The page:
HARVEST….It’s the time you have been waiting for! In preparation for your big day, you will want to be sure to flush your plants with water only for at least 7 days prior to harvest
to ensure the removal of any salt build up and remaining nutrients from the soil to reduce
the harsh sensation that may be experienced when smoking finished product. Ideally, by
the time of harvest, your plants will be yellowing, further aiding in the reduction of any harsh
flavor. Remember, flower will burn to white ash as an indicator that your plants have been
properly flushed. Please note that if you are using living soil as your selected medium,
you will not experience any salt build-up and therefore will have no need to flush your
Knowing when to harvest your cannabis does not need to be scary or overwhelming. As
a grower, you have just spent the last 90 to 120 days taking care of clones or seedlings
to create strong roots, vegging your plants to perfection and finally, flowering your plants
for peak performance. So, when is the right time to harvest? There is no definitive answer
as everyone has their own metrics and ideal characteristics for determining the best time
for harvesting plants. The technique that I have developed through years of experience,
is a combination of trial and error and the knowledge that has been bestowed upon me
by masters of the craft.
Please utilize the following information as a basic guideline for monitoring your plant’s
trichomes as you experiment to find what works best for your desired preference of your
end-product. Trichomes (traɪkoʊmz or trɪkoʊmz), from the Greek τρίχωμα (trichōma) meaning “hair”,
are fine outgrowths or appendages on plants, algae, lichens, and certain protists that are
of diverse structure and function. On the cannabis plant, they are the source of the
cannabinoids, the molecular chemical compounds such as THC, CBD, CBG, and CBC
among others. In the final flowering stage trichomes appear clear like a
Step 1. Examine the trichomes, using a magnifying glass or scope for an enhanced view,
to observe closely enough to allow you to see the full spectrum of color contained within.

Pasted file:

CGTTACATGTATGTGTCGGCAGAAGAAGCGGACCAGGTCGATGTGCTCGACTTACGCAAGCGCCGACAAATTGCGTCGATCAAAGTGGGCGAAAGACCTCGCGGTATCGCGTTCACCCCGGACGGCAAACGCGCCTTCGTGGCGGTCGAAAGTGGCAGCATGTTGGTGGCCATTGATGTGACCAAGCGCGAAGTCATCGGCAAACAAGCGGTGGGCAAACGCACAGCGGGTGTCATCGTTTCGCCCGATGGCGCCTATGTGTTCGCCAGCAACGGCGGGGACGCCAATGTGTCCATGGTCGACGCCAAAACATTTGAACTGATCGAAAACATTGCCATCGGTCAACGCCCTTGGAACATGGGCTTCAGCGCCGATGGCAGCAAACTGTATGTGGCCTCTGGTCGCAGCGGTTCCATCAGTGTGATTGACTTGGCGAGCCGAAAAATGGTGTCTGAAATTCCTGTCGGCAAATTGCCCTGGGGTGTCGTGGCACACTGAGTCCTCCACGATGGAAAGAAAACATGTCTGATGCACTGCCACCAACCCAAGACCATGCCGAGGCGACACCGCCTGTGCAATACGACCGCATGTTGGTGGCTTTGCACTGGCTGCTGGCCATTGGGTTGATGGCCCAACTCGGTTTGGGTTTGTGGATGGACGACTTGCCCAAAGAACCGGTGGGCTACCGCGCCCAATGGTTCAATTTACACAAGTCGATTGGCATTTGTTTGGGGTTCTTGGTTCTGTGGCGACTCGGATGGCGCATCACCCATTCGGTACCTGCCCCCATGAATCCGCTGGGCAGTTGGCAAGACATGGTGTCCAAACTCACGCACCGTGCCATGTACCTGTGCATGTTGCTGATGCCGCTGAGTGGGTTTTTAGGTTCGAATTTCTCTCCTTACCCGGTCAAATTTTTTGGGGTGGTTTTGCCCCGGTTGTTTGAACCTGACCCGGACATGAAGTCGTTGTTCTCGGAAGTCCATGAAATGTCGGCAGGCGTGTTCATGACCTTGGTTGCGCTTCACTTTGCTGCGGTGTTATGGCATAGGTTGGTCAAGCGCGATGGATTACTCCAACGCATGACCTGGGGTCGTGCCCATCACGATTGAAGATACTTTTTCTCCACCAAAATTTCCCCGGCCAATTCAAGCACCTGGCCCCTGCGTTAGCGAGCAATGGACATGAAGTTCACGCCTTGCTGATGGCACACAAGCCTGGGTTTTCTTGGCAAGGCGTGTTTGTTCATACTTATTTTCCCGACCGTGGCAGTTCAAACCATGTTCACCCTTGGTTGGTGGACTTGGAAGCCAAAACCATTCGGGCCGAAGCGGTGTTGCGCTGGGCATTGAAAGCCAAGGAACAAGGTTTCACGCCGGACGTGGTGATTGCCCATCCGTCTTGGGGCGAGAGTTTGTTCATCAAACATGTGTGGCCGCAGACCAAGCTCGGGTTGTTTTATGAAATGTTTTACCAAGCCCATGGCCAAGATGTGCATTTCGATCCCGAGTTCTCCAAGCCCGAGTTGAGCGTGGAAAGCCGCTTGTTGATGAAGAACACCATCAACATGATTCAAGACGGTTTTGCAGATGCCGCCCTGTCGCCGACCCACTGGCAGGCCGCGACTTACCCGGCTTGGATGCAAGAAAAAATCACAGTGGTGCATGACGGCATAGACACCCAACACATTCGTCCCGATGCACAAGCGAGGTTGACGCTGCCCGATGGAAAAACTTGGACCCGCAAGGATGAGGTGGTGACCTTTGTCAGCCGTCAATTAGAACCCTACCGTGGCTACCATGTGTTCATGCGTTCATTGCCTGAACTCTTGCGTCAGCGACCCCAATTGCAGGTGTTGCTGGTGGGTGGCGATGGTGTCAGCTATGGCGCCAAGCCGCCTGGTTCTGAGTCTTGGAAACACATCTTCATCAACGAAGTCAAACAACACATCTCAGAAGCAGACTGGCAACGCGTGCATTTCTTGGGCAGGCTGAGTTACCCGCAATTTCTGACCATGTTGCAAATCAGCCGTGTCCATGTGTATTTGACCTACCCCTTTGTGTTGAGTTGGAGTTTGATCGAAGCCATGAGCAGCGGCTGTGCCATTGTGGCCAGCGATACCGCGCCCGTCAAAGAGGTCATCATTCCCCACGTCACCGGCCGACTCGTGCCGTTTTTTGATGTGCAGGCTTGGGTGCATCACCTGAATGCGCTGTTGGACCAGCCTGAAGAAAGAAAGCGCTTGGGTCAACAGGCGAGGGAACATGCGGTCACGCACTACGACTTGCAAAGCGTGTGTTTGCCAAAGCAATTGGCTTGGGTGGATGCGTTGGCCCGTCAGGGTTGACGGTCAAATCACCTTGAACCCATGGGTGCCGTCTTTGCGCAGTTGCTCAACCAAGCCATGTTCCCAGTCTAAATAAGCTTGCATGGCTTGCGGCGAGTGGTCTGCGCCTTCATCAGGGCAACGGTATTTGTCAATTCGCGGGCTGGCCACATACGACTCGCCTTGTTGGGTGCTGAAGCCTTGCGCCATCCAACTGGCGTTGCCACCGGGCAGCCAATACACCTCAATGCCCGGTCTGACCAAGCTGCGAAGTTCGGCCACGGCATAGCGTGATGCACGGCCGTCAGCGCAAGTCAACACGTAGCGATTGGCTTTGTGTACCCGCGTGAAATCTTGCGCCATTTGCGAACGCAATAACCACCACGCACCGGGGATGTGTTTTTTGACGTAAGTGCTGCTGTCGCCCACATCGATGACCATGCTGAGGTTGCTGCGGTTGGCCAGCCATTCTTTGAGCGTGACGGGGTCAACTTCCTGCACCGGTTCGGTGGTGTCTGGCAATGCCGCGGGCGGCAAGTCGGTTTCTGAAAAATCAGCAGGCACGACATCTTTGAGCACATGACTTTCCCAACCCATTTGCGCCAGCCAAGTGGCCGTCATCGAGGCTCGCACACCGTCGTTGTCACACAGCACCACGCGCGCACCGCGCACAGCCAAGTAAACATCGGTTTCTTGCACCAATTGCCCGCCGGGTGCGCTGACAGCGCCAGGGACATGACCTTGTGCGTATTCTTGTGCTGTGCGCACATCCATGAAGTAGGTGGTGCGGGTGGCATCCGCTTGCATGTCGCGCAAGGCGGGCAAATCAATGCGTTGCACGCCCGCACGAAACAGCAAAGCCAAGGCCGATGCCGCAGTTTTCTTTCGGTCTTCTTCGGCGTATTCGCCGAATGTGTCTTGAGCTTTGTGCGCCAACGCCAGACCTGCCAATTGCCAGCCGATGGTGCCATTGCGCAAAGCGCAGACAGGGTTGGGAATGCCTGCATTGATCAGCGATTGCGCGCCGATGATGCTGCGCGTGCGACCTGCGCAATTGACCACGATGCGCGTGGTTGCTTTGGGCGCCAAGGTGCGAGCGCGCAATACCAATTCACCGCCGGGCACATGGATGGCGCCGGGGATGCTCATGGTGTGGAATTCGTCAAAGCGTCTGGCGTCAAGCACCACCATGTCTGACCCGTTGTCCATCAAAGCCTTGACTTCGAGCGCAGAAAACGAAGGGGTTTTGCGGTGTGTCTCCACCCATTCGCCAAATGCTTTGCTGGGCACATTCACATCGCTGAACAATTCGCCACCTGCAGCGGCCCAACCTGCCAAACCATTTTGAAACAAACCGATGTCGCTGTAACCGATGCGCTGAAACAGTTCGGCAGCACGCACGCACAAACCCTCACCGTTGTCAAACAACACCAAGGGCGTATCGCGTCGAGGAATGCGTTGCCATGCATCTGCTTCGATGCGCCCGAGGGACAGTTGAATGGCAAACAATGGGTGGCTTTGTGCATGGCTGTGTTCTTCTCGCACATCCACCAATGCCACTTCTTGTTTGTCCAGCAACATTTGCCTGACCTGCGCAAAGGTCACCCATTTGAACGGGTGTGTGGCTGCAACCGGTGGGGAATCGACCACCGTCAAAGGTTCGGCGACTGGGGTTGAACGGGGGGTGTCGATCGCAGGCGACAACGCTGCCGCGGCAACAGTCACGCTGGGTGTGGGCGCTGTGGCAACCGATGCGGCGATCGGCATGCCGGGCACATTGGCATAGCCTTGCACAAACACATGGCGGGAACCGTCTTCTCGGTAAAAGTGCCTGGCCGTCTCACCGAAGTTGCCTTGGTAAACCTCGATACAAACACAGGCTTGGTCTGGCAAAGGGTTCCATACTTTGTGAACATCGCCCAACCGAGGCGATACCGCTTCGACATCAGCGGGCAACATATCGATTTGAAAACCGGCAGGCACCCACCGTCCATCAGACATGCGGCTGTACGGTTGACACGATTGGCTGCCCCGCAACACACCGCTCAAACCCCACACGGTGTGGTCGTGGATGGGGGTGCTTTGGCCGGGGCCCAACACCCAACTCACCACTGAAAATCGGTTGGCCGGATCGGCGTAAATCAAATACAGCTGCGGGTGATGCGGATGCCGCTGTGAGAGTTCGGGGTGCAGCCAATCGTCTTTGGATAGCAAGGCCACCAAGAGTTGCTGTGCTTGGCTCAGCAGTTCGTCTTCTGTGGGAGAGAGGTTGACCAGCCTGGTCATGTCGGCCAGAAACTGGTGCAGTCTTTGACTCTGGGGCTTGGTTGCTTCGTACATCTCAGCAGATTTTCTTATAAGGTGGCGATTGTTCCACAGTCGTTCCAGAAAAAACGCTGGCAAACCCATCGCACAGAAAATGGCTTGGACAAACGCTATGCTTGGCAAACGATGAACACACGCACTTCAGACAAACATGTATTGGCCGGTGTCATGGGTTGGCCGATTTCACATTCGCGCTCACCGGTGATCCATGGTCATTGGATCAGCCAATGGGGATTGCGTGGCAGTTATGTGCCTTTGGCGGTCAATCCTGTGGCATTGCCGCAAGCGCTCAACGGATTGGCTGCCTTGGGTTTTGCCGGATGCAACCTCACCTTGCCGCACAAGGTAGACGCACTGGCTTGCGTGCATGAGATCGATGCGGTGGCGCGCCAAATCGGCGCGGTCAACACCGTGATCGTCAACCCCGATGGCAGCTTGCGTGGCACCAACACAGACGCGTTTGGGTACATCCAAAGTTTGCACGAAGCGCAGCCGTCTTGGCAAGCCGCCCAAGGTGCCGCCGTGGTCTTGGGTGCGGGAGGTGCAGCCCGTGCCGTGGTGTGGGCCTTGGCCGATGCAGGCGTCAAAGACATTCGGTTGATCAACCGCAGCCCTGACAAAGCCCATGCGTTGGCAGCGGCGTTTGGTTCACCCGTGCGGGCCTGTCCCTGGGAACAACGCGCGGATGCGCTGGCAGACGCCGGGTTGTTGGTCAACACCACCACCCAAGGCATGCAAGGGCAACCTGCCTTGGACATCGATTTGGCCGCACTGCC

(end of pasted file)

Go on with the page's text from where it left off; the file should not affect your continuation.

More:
Step 2. Through your magnified observations, trichomes should ideally appear as either
clear, milky or cloudy in color, indicating that the plant is ripe and is ready to harvest. By
contrast, clear color is a sign that trichomes are not yet ripe and are not ready for harvest.
An amber color means the trichrome is naturally converting to CBN, which provides for a
calming relaxing effect.
Step 3. Everyone has a different ideal trichome ratio, however, I look for at least 75%
milky trichomes with roughly 5% to 10% turning amber in color, and the remaining
trichomes being clear. Depending on the desired end effect when consumed, you can let
the trichome ratio go up or down on the amber scale to give you a more relaxed experience with more amber trichomes versus a less relaxed experienced with fewer
The white and/or red hairs, known as pistils, on the flowers are another vital indicator to
identify when harvesting. These hairs will appear as white throughout most of the flower
cycle, turning either yellow, orange and then finally red as the plant begins to mature.
Most experienced growers will harvest at the plants’ peak potency when the hairs have
turned 70% to 80% red. For new growers who are not sure when to harvest, wait for at
least 50% of the hairs to turn red before harvesting. This will give you enough
understanding of how to improve your process for the next harvest by adjusting the
ratios for your desired results from the effects, taste, and experience.
Harvesting plants can be the most exciting time for a grower. Ensuring you harvest plants
at their peak potency can be a calculated process with minimal trial and error. Get to know
each strain and the unique characteristics and nuances that make each one unique and
learn when the best time is to harvest for peak yield, cannabinoid profile, terpene
expression, and overall performance.
Stay tuned for “How to Harvest” and “How to Cure”.
ABOUT THE AUTHOR
Ellis Smith is co-founder and Chief Development Officer of American Cannabis Company (ACC). He has more than 20 years of horticulture experience in the specialty cut flower market, operating indoor gardens which helped him understand complex growing systems. As a cannabis grower, he developed an all natural soil medium known as SoHum Living Soil which is used by hundreds of commercial cannabis operations. As CDO of ACC, Mr. Smith is also responsible for the design and construction of more than 1 million square feet of cannabis grow space in the U.S. and Canada.